professional debut, mastering an astonishing range of repertoire
and genres along the way. Her operatic roles span four centuries,
from Monteverdi's Poppea to Sister Helen Prejean in Jake
Heggie's Dead Man Walking, which was written
especially for her. She won a Grammy Award for her collection of
Ives songs, and her recital repertoire is so broad that 14
composers from Purcell to Sondheim are represented on her most
recent Onyx album, Virgins, Vixens & Viragos.
This distinctly American artist has also been recognized throughout
her career as one of the foremost exponents of French vocal music.
Although a native of Texas, she was awarded the French government's
prestigious "Chevalier de la Légion d'Honneur," both for her
popularity as a performer in France and in honor of her commitment
to French music.
To launch the 2017-18 season, Ms. Graham will reprise her star
turn in the title role of Susan Stroman's production of
Lehár's The Merry Widow at the MET, then she
joins Nathan Gunn for Bernstein's Trouble in
Tahiti at Lyric Opera of Chicago, in a special concert to
mark the composer's 100th birthday. To conclude the operatic
season, she returns to Opera Theatre of Saint Louis opposite James
Morris in Marc Blitzstein's 1948 opera Regina. At the
Boston Symphony, she joins Charles Dutoit for Berlioz's La
Damnation de Faust and Andris Nelsons for Mahler's Third
Symphony, which is also the vehicle for her summer collaborations
at the Tanglewood Festival and later on tour in Europe. Besides
reuniting with Dutoit for Ravel's Shéhérazade at
the San Francisco Symphony, she headlines a gala concert to
celebrate Tulsa Opera's 70th anniversary. She also gives solo
recitals at Emory University and Washington University, and rounds
out the season with a night of cabaret at the Park Avenue Armory in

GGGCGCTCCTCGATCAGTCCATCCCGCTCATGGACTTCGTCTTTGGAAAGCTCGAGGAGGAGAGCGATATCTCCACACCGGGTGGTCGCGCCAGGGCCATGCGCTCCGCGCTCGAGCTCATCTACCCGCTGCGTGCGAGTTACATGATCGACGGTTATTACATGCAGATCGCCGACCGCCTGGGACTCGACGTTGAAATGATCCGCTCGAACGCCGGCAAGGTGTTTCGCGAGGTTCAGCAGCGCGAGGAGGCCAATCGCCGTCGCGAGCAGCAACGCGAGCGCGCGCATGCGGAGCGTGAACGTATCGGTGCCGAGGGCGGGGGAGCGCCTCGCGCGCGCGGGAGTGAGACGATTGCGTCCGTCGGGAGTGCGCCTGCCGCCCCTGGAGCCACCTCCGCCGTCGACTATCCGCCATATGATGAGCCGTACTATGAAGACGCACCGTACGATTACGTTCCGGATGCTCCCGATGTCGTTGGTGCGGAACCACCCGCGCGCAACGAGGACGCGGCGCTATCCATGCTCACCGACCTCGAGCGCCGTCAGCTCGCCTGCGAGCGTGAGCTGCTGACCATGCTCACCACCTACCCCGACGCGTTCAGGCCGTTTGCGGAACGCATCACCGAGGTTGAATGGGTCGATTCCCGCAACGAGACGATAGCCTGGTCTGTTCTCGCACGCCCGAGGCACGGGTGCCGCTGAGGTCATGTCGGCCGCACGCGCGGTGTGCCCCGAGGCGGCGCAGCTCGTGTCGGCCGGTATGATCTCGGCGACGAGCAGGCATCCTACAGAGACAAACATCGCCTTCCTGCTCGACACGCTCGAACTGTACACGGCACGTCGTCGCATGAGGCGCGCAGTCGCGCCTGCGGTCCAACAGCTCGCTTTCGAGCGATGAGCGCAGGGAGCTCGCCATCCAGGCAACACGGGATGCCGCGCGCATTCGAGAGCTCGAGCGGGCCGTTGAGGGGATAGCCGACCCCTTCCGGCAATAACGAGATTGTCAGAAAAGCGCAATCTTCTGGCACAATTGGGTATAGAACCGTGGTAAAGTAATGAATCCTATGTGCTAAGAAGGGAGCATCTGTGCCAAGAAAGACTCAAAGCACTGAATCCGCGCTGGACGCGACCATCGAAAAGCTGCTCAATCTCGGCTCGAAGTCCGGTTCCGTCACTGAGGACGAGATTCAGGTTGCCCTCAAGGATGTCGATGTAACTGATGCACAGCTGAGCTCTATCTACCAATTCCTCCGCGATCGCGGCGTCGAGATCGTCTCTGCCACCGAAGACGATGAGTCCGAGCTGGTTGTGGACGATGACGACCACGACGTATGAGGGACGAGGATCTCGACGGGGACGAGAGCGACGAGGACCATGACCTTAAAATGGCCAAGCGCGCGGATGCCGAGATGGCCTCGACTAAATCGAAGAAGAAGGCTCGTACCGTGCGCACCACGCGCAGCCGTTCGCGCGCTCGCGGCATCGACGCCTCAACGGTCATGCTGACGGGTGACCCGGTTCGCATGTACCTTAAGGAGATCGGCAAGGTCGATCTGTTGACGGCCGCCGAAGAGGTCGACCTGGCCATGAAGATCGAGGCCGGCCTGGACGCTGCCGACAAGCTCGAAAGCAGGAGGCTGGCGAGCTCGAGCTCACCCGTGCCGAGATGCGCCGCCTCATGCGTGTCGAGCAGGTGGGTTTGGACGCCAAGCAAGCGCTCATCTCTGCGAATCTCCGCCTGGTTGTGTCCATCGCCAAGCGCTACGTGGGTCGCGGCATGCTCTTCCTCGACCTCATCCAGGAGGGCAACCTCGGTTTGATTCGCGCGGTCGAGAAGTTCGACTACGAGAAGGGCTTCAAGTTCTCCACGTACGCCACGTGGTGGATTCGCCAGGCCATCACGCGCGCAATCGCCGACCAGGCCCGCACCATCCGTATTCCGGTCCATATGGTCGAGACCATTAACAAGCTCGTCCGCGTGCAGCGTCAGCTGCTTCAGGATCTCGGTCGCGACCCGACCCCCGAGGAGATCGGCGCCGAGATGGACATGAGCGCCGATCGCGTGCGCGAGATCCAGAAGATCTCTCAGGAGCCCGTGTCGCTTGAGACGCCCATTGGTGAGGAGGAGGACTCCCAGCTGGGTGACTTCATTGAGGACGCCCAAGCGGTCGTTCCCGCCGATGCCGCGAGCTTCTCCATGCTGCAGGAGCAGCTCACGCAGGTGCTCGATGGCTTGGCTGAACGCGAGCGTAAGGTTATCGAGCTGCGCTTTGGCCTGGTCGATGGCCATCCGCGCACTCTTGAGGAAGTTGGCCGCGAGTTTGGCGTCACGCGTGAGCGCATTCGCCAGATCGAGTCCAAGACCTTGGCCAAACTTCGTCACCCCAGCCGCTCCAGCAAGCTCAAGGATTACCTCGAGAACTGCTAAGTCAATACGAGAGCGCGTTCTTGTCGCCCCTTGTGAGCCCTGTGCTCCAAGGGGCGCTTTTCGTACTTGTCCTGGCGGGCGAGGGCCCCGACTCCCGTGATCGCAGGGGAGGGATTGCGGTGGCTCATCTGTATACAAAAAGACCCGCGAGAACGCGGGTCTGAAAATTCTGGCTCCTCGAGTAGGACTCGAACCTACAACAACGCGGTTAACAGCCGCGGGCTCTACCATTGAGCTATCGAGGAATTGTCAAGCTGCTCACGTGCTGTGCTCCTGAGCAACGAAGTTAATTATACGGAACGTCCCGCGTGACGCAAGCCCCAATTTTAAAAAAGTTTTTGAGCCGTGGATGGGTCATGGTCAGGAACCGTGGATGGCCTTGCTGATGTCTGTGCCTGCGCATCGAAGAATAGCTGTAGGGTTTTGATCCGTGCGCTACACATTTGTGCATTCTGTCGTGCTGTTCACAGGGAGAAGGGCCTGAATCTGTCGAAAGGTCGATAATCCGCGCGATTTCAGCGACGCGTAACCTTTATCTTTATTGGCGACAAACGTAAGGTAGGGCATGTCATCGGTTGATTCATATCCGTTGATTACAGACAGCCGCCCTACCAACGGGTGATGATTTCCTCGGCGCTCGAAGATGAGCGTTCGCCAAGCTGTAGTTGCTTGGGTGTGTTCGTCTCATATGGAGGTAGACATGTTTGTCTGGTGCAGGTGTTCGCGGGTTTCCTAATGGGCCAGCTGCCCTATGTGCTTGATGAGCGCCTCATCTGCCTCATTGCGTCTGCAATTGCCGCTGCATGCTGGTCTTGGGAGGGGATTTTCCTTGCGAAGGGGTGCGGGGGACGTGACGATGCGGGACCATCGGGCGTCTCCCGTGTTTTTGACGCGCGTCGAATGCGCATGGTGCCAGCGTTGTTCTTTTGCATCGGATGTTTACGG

Last season, Graham partnered with Renée Fleming for the San
Francisco Symphony's opening-night gala, and joined Anna Netrebko,
Plácido Domingo, and a host of other stars to celebrate the
Metropolitan Opera's five decades at Lincoln Center. Having created
the role of Sister Helen Prejean in the world premiere production
of Dead Man Walking at San Francisco Opera, she
reprised her role in Washington National Opera's revival of the
piece. She returned to Santa Fe Opera as Prince Orlofsky in a new
production of Johann Strauss II's Die Fledermaus, and
reprised her signature portrayal of Dido in Berlioz's Les
Troyens at the Lyric Opera of Chicago. Concert highlights
included selections from Mahler's Des Knaben
Wunderhornat Carnegie Hall and Canteloube's Chants
d'Auvergne with the Philadelphia Orchestra, as well as a
star-studded Der Rosenkavalier at the Boston
Symphony. She gave U.S. recitals of "Frauenliebe und -leben
Variations," her program inspired by the Schumann song cycle, and
expanded her discography with Nonesuch Records' DVD/Blu-ray release
of William Kentridge's new treatment of Berg's Lulu,
which captured her role debut as Countess Geschwitz at the Met.